BEECH BOTTOM - Things are looking up at Wheeling Corrugating - way up.
For more than 110 years, the company has taken up the gauntlet to survive in a volatile domestic steel industry and has emerged as a leader in its field.
Wheeling Corrugating's roots run deep. Founded in 1890 by Alexander Glass, the company joined the industrial revolution when its steam-powered machinery began churning out galvanized culvert pipe, expanded metal, cut nails and what would become iconic Wheeling Steel galvanized buckets and tubs.
Checking newly painted steel coils at Wheeling Corrugating’s Beech Bottom plant are Brian Taylor, left, plant operations manager, and Doug Robbins, vice-president of sales.
As the bucket business dried up over the years, the company diversified its product line to include residential and commercial roofing and siding, various forms of decking, highway products, painted coil and galvanized sheet products.
Headquartered in the Severstal Wheeling Building in downtown Wheeling, the company has facilities in Louisville, Ky.; Lenexa, Kan.; Grand Junction, Colo.; Fallon, Nev.; Houston, Texas, Fort Payne, Ala.; Emporia, Va.; Beech Bottom and Martins Ferry.
Doug Robbins, vice president of commercial sales, said Wheeling Corrugating generates more than $200 million in revenue annually and the firm's five-year plan is trending to hit $500 million.
Despite the decline in the domestic steel industry, Wheeling Corrugating Co. remains successful. What's the company's key to success?
Along with being a major player in the residential and commercial roofing and siding business, Wheeling Corrugating reinvented itself in the late 1990s and is now leading the industry in galvanized decking for complex structures and high rise vertical construction. The decking serves as an underlayment for concrete floors.
What makes Wheeling Corrugating's success so amazing is that it's happened at a time when the domestic steel industry has suffered.
The company has approximately 100 employees between its Beech Bottom plant and the corporate offices. It also is the primary buyer of galvanized products produced at Severstal's Martins Ferry plant.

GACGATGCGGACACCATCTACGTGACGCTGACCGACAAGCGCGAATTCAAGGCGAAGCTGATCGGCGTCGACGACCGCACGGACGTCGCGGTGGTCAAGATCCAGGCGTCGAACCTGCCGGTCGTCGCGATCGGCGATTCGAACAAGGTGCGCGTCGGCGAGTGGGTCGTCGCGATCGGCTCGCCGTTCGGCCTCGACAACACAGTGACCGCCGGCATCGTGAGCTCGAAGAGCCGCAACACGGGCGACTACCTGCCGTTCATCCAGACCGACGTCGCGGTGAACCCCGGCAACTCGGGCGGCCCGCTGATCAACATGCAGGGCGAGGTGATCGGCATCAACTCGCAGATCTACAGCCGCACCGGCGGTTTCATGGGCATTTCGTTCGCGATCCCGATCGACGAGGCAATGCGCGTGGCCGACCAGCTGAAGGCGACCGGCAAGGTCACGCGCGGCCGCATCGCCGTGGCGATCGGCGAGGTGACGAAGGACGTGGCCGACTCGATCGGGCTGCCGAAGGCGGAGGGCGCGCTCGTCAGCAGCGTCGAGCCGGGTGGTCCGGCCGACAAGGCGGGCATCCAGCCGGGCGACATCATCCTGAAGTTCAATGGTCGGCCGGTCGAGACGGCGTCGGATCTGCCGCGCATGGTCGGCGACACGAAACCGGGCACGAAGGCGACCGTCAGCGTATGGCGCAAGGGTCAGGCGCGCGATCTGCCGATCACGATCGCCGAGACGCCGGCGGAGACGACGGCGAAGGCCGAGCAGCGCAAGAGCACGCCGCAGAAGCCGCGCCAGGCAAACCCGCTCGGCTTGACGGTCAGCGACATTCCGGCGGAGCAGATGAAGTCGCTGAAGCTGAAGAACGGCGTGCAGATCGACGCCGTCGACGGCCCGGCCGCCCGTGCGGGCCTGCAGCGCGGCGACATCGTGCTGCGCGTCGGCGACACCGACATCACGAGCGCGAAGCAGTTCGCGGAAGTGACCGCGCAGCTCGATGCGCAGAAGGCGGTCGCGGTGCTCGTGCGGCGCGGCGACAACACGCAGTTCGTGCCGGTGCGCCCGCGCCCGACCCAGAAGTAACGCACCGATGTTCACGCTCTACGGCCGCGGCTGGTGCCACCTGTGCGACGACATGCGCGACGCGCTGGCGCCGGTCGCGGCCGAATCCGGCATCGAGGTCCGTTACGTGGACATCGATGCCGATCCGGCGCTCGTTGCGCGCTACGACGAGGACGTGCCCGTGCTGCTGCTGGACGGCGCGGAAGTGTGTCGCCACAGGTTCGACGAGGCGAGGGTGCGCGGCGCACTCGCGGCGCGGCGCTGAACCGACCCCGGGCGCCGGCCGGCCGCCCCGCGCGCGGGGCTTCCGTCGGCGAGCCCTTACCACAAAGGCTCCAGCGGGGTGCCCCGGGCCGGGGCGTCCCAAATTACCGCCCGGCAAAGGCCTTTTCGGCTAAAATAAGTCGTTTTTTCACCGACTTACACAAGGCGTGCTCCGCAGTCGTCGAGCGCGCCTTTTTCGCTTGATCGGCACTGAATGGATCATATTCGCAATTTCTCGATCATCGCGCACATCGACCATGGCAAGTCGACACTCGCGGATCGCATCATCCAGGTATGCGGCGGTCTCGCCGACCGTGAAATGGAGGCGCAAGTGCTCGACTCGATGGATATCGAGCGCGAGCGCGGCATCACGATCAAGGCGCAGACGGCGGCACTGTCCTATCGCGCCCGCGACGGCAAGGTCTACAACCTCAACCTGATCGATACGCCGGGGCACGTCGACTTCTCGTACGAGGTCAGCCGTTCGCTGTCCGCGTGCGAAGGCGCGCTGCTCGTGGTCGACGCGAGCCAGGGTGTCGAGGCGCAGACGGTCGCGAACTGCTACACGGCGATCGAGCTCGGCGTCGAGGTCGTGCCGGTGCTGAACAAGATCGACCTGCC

While remaining a major player in the residential and commercial roofing and siding business, Wheeling Corrugating reinvented itself in the late 1990s and is now leading the industry in galvanized decking for complex structures and high rise vertical construction. The decking serves as an underlayment for concrete floors.
"We are more sophisticated and more in line with the green movement," Robbins said. "We are environmentally correct and are continually reducing our carbon footprint."
Wheeling Corrugating is supplying 4,000 tons of decking for what will become the 108-story One World Trade Center being built at the former site of the Twin Towers in New York City. Robbins said competition from foreign imports is not a factor for his company because of logistics.
"Due to the complexity and time constraints on domestic projects, building materials are purchased through domestic suppliers," he said.
He explained that Wheeling Corrugating is able to place 45-foot trailers carrying 20 tons of decking under the hook of cranes within the time frame of scheduled street closures.
Included the company's customer list are several high profile projects.
The Beech Bottom plant provided 128,00 square feet of bridge deck for the Pat Tillman Overpass, a 1,900- foot-long, four-lane span near the Hoover Dam.
Another significant structure is the 975-foot Comcast Center, the tallest building in Philadelphia.
Complex structures supplied by Wheeling Corrugating include the Mall of America in Minneapolis, Minn.; Heinz Field and PNC Park and the Consol Energy Center in Pittsburgh; the Cleveland Browns stadium and the Paul Brown stadium in Cincinnati.
As the complex buildings and high rise market flourishes, the company continues to grow its roofing and siding business through exporting.
"Last year, we shipped 500 tons of roofing and siding to Haiti for housing and light commercial rebuilding after the January, 2009 earthquake," Robbins said.
As Wheeling Corrugating shoots for its five-year sales goal, it appears the sky is the limit for a company that once banked on buckets and tubs.